The Athletic’s Sahadev Sharma reports that the Cubs have signed second baseman Carlos Asuaje to a minor league contract. With rosters now expanding to 26 players, Sharma suggests Asuaje has a chance to earn a spot on the Cubs’ Opening Day roster.
Asuaje, 28, has a career .240/.312/.329 triple-slash line spanning 586 plate appearances over three seasons in the majors with the Padres. He has almost exclusively played second base in the big leagues.
Normally, a signing like Asuaje wouldn’t register on the radar, but it counts as a splashy signing for the Cubs this offseason. As ESPN’s Jeff Passan notes, the Cubs are one of three teams that have yet to spend money in free agency on major league contracts. The Pirates and Rockies are the other two.
The Cubs have made it clear that they need to get below the $208 million competitive balance tax threshold. According to Cot’s Contracts, they are currently just north of $210 million. To that end, third baseman Kris Bryant, projected to earn $19 million this season, has been bandied about in trade rumors. Shedding Bryant’s salary would be the quickest and easiest way for the Cubs to get under the CBT threshold while addressing other needs on the roster.
The Cincinnati Reds have signed outfielder Nicholas Castellanos to a multi-year deal. That’s the report from C. Trent Rosecrans and Ken Rosenthal of The Athletic. Jon Morosi of MLB.com was the first to report the Reds as frontrunners. The deal is pending a physical. UPDATE: The deal is four years. Financial terms have yet to be reported.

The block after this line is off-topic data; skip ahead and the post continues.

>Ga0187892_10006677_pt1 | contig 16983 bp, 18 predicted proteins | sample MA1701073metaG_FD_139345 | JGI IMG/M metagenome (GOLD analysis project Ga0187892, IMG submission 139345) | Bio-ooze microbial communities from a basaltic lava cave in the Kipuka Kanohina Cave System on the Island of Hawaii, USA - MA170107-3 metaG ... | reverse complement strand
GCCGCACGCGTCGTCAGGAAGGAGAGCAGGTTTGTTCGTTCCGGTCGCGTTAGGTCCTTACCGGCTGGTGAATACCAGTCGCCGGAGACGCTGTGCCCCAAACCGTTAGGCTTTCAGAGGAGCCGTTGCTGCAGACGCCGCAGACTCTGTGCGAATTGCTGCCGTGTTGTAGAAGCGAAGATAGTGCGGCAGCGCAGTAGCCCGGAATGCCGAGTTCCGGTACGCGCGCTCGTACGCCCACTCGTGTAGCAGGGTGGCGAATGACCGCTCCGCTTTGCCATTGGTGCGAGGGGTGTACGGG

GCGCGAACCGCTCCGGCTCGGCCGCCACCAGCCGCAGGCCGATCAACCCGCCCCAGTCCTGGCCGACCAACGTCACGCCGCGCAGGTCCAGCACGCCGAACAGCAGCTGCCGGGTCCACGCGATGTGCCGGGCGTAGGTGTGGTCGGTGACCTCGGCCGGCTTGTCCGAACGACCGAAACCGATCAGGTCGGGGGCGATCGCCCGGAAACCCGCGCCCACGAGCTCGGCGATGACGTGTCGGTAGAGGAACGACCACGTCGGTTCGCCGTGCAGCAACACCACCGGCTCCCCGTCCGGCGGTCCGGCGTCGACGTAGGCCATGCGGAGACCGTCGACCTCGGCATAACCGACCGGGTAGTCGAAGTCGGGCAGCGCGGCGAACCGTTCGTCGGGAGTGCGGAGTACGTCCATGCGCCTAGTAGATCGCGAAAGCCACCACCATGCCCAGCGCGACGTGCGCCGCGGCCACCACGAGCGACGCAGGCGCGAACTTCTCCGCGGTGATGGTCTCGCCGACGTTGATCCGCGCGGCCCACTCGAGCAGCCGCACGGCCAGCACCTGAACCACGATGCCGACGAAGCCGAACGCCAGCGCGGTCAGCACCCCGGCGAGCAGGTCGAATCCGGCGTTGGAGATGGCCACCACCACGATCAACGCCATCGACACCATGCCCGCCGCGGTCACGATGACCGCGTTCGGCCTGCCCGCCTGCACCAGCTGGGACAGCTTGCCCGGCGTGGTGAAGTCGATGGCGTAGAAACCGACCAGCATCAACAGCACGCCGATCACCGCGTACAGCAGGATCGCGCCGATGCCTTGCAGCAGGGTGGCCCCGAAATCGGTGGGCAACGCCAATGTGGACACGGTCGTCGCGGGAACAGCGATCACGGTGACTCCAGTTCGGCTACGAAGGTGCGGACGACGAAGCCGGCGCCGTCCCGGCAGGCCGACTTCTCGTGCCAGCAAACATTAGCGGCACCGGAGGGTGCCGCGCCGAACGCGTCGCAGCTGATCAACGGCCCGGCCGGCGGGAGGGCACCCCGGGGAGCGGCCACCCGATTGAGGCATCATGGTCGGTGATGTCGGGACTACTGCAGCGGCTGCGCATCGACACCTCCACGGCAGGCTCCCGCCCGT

With Castellanos in the fold the Reds are going to have a lot of outfielders when they hit Goodyear, Arizona in a couple of weeks, with newcomer Shogo Akiyama, Jesse Winkler, Nick Senzel, Aristides Aquino, Travis Jankowski, Scott Schebler, and Rule 5 draftee Mark Payton already on the roster. Senzel was an infielder before last year, of course, so he could move back to the dirt, perhaps taking over short from Freddy Galvis, who could be dealt. Alternatively, the Reds could trade from their newfound outfield surplus.
Castellanos, however, will have left field to himself. While he’s shaky at best with the glove, he had a breakout year at the plate in 2019, hitting .289/.337/.525 overall (OPS+ 121), but slugging at a blistering .321/.356/.646 pace (OPS+ 151) after being traded from the Tigers to the Cubs. In Chicago — rescued from cavernous Comerica Park — his big doubles power turned into big homer power.
Now that he’ll be playing in hitter-friendly Great American Ballpark one can only imagine the damage he’d do.